The Exmoor Coastline stretches some 30 miles between Minehead at it's eastern end and Combe Martin to the west. For most of this distance the coastline is formed mainly of cliffs but at Porlock the land flattens out and a unique mile long shingle ridge and an inland salt marsh have formed.
This marsh and shingle ridge, are only a short distance from the centre of Porlock, and are easily accessible for walkers on well marked footpaths.
Towards the Bossington end of the ridge, there is a very interesting old lime kiln, and also Pillboxes, built during the second world war.
On the Porlock part of the marsh there is another relic of the second world war, a memorial stone to commemorate the American airman killed when a B24D liberator bomber crashed here on 29th October 1942.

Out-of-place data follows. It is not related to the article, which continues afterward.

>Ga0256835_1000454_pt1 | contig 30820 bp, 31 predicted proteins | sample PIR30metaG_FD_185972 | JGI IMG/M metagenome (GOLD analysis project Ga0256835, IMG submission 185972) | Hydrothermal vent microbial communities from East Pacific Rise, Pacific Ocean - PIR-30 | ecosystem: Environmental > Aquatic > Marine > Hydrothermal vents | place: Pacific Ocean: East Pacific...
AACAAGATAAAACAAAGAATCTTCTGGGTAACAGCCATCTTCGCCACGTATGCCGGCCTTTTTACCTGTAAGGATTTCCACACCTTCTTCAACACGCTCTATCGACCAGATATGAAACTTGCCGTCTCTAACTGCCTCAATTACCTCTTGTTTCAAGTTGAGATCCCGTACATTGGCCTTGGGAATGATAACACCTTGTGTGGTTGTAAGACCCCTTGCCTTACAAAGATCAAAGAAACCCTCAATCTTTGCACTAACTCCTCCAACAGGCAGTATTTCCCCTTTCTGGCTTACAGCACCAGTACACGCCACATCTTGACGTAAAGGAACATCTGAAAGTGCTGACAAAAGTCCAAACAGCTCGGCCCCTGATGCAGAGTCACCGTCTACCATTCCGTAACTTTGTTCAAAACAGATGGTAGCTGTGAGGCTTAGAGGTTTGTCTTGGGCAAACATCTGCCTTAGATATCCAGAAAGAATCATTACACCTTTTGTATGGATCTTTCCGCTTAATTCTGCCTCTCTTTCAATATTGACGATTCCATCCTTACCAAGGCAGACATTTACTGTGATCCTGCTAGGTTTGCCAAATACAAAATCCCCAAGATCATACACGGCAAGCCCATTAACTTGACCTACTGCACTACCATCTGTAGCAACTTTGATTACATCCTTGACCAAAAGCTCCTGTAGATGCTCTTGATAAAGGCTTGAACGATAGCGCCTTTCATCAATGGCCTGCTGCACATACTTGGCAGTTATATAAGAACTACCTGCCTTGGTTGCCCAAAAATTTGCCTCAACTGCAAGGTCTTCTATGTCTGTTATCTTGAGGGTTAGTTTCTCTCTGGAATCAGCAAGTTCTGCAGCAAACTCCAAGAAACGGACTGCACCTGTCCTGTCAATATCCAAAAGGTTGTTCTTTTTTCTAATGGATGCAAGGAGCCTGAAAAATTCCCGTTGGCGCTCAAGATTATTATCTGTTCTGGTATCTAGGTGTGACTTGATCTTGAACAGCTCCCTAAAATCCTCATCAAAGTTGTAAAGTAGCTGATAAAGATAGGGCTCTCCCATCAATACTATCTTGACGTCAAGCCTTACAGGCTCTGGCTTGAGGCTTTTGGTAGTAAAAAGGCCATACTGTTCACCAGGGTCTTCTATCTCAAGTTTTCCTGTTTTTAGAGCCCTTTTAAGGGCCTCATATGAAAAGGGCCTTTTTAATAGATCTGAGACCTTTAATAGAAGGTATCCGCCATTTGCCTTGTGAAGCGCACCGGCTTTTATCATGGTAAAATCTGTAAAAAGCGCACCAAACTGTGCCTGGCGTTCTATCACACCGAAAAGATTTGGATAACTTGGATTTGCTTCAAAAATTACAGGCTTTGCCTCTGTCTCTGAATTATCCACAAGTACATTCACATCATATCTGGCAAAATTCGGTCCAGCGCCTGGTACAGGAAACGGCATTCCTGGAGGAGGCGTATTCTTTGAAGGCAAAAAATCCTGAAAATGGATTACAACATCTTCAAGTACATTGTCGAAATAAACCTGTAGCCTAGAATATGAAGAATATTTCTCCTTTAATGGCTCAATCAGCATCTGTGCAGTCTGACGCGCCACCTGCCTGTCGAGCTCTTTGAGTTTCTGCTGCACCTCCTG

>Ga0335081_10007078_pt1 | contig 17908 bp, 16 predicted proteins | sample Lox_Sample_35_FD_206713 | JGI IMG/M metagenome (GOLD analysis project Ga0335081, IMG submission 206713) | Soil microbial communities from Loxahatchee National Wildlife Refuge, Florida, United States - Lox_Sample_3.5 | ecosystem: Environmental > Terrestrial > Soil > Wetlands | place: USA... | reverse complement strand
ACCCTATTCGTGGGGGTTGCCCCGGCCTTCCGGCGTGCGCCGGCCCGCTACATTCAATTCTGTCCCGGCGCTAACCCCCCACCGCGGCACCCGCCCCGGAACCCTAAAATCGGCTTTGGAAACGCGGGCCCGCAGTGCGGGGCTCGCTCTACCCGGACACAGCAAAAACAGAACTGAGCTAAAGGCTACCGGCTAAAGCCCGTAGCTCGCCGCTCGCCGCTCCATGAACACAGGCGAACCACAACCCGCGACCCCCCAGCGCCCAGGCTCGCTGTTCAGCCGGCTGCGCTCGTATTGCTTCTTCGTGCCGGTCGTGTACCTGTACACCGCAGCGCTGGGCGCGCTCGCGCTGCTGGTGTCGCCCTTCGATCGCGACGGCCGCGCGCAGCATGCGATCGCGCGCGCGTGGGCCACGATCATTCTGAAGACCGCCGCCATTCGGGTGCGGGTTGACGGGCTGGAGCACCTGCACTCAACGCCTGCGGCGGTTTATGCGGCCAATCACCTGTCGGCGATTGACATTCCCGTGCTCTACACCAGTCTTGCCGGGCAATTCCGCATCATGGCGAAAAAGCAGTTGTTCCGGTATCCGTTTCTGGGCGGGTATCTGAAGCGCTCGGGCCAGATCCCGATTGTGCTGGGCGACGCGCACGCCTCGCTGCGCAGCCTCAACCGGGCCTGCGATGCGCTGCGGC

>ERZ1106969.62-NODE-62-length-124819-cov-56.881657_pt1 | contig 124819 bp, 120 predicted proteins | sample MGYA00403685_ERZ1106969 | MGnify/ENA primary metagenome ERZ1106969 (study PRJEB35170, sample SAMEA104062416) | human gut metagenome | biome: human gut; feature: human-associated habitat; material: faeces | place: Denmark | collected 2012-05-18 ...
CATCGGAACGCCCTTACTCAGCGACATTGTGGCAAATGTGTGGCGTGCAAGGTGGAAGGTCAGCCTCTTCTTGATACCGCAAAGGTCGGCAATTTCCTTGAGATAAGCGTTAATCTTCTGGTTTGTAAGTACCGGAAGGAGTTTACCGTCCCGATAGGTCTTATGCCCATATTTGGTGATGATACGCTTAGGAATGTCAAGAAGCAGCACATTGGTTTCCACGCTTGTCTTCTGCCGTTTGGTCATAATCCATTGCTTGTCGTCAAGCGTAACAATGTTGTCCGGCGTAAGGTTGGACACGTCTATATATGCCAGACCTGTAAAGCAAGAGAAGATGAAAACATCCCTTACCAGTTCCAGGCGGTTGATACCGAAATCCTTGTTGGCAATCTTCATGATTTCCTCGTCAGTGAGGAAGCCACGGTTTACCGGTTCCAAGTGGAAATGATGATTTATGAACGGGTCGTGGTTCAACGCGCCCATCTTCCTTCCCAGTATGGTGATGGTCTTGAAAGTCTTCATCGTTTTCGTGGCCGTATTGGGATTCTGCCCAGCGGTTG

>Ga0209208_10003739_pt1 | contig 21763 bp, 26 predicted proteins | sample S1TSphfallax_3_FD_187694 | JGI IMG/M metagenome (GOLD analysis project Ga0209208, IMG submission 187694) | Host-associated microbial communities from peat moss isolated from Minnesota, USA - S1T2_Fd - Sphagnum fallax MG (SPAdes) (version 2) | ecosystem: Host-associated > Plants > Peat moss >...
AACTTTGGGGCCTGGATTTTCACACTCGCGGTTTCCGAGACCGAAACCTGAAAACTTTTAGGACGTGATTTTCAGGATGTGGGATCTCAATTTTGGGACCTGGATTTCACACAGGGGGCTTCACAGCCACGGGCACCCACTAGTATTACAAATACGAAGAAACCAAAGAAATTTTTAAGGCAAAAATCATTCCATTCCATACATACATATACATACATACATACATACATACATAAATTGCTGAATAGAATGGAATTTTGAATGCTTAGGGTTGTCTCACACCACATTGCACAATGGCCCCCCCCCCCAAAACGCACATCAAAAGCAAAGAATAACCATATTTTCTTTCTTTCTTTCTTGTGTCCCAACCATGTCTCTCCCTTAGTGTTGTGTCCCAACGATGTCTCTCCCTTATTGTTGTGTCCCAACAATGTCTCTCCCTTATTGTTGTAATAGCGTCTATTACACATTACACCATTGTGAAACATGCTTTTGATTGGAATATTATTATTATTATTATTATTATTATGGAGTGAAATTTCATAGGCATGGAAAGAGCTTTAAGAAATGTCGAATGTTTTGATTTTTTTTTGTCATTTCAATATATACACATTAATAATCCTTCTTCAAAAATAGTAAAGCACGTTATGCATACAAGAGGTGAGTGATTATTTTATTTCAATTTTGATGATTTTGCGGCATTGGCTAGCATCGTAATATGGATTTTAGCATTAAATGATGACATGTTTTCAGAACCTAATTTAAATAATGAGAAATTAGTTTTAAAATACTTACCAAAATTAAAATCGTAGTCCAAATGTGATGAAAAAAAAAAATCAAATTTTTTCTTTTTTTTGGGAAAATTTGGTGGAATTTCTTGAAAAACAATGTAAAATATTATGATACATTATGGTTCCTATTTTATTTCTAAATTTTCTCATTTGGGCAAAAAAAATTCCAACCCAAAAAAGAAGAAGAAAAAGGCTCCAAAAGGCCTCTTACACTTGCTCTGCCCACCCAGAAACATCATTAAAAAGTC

Further west again towards Porlock Weir, the ridge was breached in October 1996 by a very high tide coupled with gale force north westerly winds. This has caused a tidal lagoon to form on part of the salt marsh.
For the bird watcher this is a very interesting site as a great variety of waders and wildfowl can be seen here in the winter.
It is also a good place to see the occasional unusual bird passing through. Little Egrets, Spoonbill, Hen and Marsh Harrier, Osprey and Snow Buntings to name but a few.
On the shingle ridge itself it seems impossible that anything could grow there but some plants flourish including the everlasting pea and the yellow horned poppy. On the seaward side of the ridge there are some quite fascinating rock pools.
So don't drive the car, put on your wellies (its muddy sometimes) and take a stroll down to Porlock Marsh - you won't regret it.